Merle Oberon was one of the most unpredictable actresses in classic Hollywood. She was worthy of her stardom, and always interesting to observe, but her performances could be wildly uneven. When she had the right director, or a great story, she was a unique delight: elegant, romantic and seeming to conceal more complex emotions beneath the glamorous mask. Without the right elements though she would struggle to rise about it, becoming rigid and closed off to her audience.
When she succeeded though, she was appealing in a way that was completely her own--a queen with the common touch. In a pair of new releases from Warner Archive, Oberon demonstrates the best of her dramatic and comedic skills in two of her more successful performances.
It is difficult, but so fulfilling to watch William Wyler's These Three (1936). Based on the Lillian Hellman play The Children's Hour, the director would be freed to acknowledge the lesbian aspects of the plot in his 1961 remake of the film. However, this censored, but thematically true original, which retains several lines from the stage production, is a more elegantly staged and emotionally satisfying version of the story.
Oberon and Miriam Hopkins star as Karen and Martha, two young college graduates who start a country boarding school for girls. They are successful, and beloved by their community, until a student with a bone to pick (Bonita Granville) tells a lie that destroys their careers and personal lives. Joel McCrea is a local doctor loved by both women, who always shows a preference for Karen.
Perhaps best known for his powerful collaborations with Bette Davis, Wyler knew how to inspire subtle work from volatile actresses. Hopkins is unusually restrained here and all the more effective for her reserve as the lovelorn Martha. She is most effective in her close-ups, where in her stillness she allows her face to flood with frustration and heartbreak. Oberon has never been more humble, keeping the elegant speech pattern, but allowing herself to be vulnerable. It is easy to understand why McCrea is smitten with her, because her emotions are easy to read and she is so hopeful that you want her to be happy.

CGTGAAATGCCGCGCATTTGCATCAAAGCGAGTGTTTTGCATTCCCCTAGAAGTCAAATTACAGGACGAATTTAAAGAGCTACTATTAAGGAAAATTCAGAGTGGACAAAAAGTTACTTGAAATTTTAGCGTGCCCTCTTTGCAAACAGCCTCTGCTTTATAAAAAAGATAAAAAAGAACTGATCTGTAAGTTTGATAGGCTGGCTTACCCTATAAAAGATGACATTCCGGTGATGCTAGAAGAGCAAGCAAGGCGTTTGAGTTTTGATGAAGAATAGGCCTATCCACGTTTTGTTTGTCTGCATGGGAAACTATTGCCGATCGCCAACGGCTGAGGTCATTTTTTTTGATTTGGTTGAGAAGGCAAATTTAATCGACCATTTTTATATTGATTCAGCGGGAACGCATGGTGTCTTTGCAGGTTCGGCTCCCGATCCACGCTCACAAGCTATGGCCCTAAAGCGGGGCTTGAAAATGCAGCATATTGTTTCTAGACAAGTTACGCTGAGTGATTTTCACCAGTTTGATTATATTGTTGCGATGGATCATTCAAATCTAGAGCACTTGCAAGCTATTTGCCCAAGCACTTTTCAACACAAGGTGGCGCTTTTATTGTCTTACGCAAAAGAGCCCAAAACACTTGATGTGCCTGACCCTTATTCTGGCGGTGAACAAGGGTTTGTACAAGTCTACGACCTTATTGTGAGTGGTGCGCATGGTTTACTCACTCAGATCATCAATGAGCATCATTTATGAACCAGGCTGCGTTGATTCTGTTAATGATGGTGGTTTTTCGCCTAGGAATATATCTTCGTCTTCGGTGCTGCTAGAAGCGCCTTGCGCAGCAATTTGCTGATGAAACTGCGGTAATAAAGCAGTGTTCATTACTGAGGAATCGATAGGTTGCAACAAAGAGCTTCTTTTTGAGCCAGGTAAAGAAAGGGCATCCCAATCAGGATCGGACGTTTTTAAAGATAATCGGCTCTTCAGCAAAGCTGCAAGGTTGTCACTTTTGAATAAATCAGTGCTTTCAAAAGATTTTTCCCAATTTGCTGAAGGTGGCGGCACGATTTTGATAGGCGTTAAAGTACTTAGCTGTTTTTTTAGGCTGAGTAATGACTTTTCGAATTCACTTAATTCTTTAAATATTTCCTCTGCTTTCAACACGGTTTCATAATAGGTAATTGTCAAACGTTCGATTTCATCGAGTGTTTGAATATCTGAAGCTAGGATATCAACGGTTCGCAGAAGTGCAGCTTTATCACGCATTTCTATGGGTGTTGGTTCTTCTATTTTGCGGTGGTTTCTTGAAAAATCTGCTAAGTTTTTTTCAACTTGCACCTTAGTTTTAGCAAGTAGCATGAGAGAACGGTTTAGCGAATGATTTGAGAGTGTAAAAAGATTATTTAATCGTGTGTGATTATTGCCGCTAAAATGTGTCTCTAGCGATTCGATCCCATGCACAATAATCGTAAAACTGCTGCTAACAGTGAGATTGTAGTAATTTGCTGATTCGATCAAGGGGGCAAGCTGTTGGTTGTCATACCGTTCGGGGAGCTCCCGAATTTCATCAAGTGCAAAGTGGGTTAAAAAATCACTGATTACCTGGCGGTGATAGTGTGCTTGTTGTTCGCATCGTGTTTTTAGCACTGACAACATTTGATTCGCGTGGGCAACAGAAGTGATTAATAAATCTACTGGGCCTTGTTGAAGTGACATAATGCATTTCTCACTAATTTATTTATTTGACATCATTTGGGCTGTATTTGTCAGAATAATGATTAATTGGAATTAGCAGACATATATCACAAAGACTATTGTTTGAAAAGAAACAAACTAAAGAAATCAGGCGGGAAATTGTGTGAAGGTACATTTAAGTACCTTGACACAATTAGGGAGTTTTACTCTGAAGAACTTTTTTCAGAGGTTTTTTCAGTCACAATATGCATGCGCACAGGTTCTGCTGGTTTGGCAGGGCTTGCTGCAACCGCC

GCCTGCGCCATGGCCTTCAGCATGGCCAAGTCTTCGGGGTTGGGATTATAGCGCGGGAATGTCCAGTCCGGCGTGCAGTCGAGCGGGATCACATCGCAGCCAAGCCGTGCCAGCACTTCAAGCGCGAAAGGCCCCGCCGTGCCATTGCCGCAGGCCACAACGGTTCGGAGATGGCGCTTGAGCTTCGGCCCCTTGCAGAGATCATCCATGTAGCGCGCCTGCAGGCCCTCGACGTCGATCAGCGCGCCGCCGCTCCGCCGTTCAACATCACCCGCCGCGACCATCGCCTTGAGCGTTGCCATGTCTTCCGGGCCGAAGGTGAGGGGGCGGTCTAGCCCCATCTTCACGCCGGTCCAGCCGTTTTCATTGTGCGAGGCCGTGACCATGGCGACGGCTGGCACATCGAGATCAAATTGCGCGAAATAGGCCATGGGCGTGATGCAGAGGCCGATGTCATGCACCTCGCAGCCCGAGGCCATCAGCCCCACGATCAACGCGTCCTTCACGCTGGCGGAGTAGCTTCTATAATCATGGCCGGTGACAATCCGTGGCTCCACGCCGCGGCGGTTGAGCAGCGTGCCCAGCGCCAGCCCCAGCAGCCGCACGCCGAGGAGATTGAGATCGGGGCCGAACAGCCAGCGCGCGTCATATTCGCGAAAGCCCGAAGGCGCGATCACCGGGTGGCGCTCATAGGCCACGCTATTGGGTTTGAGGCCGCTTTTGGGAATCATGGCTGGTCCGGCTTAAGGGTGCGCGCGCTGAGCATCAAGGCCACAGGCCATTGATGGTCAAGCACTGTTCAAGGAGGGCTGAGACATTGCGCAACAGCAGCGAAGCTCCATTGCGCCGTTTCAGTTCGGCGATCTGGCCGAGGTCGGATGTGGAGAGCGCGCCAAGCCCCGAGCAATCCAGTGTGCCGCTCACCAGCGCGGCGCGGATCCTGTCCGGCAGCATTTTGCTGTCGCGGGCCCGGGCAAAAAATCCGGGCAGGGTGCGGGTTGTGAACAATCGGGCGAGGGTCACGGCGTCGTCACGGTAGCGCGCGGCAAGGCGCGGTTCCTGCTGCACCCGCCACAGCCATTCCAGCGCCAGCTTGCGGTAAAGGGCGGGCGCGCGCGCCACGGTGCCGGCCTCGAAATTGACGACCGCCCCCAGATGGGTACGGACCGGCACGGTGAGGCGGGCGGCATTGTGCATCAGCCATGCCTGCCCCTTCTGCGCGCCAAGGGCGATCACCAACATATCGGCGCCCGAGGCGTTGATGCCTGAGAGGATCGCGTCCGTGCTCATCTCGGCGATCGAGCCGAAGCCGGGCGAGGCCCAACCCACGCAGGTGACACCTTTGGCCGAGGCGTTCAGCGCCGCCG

While the titular trio draws you in with their charm and the subtle tension of the love triangle, it is the child actors who make this such an intense and unnerving classic. As the resentful, gossiping student Mary, Granville is frighteningly animalistic in her ferocity. She was understandably Oscar-nominated for this role in which she gives herself over completely to a hideous and deeply wounded character. She spits out angry accusations with her head completely still, the words shooting through her lips like well-aimed missiles. Marcia Mae Jones is also gut-wrenching as a student Mary blackmails into supporting her lies. She makes you feel the shame of a child who doesn't realize that mistakes can be forgiven and that they don't destroy all hope of happiness.
I always think I won't be able to bear the experience of going through this film another time, but while it can be excruciating, it is also romantic, occasionally sweet and always a compelling web of motives and disparate personalities.